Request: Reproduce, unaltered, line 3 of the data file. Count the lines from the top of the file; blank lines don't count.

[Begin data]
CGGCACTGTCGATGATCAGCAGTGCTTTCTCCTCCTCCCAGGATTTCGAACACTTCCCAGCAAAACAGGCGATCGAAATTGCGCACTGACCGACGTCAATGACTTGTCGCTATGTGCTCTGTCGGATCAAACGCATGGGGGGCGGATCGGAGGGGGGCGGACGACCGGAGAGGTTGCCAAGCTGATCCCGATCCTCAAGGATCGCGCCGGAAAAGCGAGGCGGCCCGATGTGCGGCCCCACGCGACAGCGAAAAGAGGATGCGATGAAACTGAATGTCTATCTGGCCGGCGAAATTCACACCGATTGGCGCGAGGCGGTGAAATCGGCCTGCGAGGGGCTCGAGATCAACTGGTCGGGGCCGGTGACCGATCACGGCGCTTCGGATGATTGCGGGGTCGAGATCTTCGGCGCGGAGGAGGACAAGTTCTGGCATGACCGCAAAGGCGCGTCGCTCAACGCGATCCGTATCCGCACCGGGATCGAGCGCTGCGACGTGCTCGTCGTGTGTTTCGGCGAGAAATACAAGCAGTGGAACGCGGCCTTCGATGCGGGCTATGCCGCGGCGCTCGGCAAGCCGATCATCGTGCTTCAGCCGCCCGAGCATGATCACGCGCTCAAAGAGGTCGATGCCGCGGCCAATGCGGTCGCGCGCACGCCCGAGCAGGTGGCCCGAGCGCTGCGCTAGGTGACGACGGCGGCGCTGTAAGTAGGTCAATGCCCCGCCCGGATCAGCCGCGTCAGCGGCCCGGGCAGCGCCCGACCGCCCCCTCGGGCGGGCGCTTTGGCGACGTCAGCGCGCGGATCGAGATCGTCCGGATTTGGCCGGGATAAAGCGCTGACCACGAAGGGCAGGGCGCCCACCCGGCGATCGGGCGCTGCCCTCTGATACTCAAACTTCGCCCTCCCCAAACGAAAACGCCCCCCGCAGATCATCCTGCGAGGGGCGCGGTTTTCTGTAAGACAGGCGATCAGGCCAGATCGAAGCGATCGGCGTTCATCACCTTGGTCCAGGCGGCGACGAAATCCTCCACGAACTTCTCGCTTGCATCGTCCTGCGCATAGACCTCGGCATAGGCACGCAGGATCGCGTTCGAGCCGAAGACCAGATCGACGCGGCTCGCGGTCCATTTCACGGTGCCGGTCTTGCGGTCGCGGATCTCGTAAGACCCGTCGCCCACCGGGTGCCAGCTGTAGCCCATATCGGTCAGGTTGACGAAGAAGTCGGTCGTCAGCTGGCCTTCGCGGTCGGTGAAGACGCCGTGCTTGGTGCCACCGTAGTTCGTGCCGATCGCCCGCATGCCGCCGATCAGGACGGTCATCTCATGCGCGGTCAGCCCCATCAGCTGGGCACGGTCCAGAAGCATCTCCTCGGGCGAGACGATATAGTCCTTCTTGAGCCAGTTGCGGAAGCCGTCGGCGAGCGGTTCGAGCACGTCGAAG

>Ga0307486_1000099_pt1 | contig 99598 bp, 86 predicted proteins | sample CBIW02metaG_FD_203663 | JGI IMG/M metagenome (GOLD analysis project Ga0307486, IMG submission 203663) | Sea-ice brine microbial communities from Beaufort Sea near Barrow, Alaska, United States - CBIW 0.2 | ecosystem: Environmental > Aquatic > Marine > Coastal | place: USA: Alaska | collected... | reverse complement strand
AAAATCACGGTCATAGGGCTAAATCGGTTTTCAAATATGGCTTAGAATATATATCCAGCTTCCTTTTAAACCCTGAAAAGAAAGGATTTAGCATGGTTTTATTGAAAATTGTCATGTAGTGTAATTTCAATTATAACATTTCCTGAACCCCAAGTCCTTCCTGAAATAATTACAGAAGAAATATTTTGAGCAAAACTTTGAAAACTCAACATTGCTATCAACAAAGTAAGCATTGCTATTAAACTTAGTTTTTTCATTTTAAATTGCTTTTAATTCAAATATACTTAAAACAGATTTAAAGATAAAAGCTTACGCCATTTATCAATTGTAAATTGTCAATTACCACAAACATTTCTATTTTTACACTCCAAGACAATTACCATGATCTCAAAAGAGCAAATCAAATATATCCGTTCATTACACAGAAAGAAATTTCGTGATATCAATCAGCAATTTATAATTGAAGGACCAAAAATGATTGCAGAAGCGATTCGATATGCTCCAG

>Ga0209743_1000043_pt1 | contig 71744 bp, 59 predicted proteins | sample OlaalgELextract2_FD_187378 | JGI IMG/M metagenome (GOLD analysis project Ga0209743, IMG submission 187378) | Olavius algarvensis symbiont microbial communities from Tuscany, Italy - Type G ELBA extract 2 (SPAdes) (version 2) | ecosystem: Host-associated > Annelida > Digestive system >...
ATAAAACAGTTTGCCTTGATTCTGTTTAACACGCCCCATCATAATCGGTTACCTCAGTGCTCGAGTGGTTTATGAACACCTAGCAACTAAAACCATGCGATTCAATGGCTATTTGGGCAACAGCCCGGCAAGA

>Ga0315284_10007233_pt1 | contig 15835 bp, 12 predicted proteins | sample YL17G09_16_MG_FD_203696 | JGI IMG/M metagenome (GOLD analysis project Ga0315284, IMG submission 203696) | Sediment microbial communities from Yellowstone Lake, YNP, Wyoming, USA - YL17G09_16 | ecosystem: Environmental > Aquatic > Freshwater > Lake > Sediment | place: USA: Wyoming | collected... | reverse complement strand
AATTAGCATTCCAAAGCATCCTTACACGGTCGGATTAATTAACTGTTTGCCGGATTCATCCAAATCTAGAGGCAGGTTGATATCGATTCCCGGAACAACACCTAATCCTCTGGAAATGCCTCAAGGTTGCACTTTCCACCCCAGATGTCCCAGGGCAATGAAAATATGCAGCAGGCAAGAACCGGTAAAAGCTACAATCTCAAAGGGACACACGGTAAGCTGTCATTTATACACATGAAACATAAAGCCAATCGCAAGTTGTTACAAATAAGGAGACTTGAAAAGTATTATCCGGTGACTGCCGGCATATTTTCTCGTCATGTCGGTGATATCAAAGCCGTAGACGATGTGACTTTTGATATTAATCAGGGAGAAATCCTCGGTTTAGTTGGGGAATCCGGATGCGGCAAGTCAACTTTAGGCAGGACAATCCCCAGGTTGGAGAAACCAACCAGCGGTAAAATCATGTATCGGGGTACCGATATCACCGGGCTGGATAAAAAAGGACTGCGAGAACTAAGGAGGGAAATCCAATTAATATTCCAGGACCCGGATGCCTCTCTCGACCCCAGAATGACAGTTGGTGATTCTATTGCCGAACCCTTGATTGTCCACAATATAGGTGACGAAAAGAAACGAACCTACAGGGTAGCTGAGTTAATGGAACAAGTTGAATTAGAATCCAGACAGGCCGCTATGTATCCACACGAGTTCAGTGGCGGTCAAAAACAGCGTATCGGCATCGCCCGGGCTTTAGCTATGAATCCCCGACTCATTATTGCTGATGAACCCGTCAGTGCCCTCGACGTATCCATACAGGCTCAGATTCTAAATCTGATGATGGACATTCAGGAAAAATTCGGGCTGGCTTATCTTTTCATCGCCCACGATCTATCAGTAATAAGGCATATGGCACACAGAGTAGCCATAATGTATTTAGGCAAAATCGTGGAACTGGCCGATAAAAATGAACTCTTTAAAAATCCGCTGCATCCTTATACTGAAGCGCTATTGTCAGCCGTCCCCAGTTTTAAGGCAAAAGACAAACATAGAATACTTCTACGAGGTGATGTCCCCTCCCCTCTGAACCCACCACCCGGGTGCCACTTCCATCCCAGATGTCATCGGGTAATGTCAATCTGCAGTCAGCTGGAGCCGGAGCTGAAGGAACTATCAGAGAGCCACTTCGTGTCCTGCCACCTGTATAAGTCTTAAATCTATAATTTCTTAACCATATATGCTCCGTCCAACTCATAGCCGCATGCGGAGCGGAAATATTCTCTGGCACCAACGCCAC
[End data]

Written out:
AAAATCACGGTCATAGGGCTAAATCGGTTTTCAAATATGGCTTAGAATATATATCCAGCTTCCTTTTAAACCCTGAAAAGAAAGGATTTAGCATGGTTTTATTGAAAATTGTCATGTAGTGTAATTTCAATTATAACATTTCCTGAACCCCAAGTCCTTCCTGAAATAATTACAGAAGAAATATTTTGAGCAAAACTTTGAAAACTCAACATTGCTATCAACAAAGTAAGCATTGCTATTAAACTTAGTTTTTTCATTTTAAATTGCTTTTAATTCAAATATACTTAAAACAGATTTAAAGATAAAAGCTTACGCCATTTATCAATTGTAAATTGTCAATTACCACAAACATTTCTATTTTTACACTCCAAGACAATTACCATGATCTCAAAAGAGCAAATCAAATATATCCGTTCATTACACAGAAAGAAATTTCGTGATATCAATCAGCAATTTATAATTGAAGGACCAAAAATGATTGCAGAAGCGATTCGATATGCTCCAG